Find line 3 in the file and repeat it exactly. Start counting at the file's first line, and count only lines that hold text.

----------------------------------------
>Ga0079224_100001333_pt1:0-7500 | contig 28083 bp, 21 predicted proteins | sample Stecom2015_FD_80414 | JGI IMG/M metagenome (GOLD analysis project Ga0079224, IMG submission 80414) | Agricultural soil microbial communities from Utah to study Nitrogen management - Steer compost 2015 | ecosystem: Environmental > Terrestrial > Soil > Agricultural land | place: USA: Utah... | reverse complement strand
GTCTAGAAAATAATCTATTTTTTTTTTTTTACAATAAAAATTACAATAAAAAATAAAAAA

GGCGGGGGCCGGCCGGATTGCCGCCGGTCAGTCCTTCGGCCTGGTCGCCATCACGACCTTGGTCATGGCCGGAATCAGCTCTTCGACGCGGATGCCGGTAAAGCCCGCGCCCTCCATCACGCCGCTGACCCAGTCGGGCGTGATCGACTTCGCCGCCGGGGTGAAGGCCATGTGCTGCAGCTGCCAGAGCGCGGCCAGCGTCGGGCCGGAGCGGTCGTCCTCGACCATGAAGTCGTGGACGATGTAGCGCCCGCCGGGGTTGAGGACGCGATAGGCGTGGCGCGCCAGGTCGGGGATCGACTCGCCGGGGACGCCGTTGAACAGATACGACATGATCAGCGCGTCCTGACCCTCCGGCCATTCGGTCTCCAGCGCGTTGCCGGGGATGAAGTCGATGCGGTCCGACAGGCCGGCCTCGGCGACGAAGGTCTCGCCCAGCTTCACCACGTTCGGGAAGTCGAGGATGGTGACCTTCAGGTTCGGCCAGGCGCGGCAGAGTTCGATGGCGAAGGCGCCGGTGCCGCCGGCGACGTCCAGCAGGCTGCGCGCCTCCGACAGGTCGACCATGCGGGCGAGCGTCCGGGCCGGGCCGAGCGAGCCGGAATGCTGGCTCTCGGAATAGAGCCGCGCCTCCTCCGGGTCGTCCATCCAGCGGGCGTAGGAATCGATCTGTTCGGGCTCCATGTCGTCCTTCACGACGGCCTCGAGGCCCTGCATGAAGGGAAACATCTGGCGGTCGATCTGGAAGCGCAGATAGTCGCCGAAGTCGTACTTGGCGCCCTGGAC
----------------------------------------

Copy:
GGCGGGGGCCGGCCGGATTGCCGCCGGTCAGTCCTTCGGCCTGGTCGCCATCACGACCTTGGTCATGGCCGGAATCAGCTCTTCGACGCGGATGCCGGTAAAGCCCGCGCCCTCCATCACGCCGCTGACCCAGTCGGGCGTGATCGACTTCGCCGCCGGGGTGAAGGCCATGTGCTGCAGCTGCCAGAGCGCGGCCAGCGTCGGGCCGGAGCGGTCGTCCTCGACCATGAAGTCGTGGACGATGTAGCGCCCGCCGGGGTTGAGGACGCGATAGGCGTGGCGCGCCAGGTCGGGGATCGACTCGCCGGGGACGCCGTTGAACAGATACGACATGATCAGCGCGTCCTGACCCTCCGGCCATTCGGTCTCCAGCGCGTTGCCGGGGATGAAGTCGATGCGGTCCGACAGGCCGGCCTCGGCGACGAAGGTCTCGCCCAGCTTCACCACGTTCGGGAAGTCGAGGATGGTGACCTTCAGGTTCGGCCAGGCGCGGCAGAGTTCGATGGCGAAGGCGCCGGTGCCGCCGGCGACGTCCAGCAGGCTGCGCGCCTCCGACAGGTCGACCATGCGGGCGAGCGTCCGGGCCGGGCCGAGCGAGCCGGAATGCTGGCTCTCGGAATAGAGCCGCGCCTCCTCCGGGTCGTCCATCCAGCGGGCGTAGGAATCGATCTGTTCGGGCTCCATGTCGTCCTTCACGACGGCCTCGAGGCCCTGCATGAAGGGAAACATCTGGCGGTCGATCTGGAAGCGCAGATAGTCGCCGAAGTCGTACTTGGCGCCCTGGAC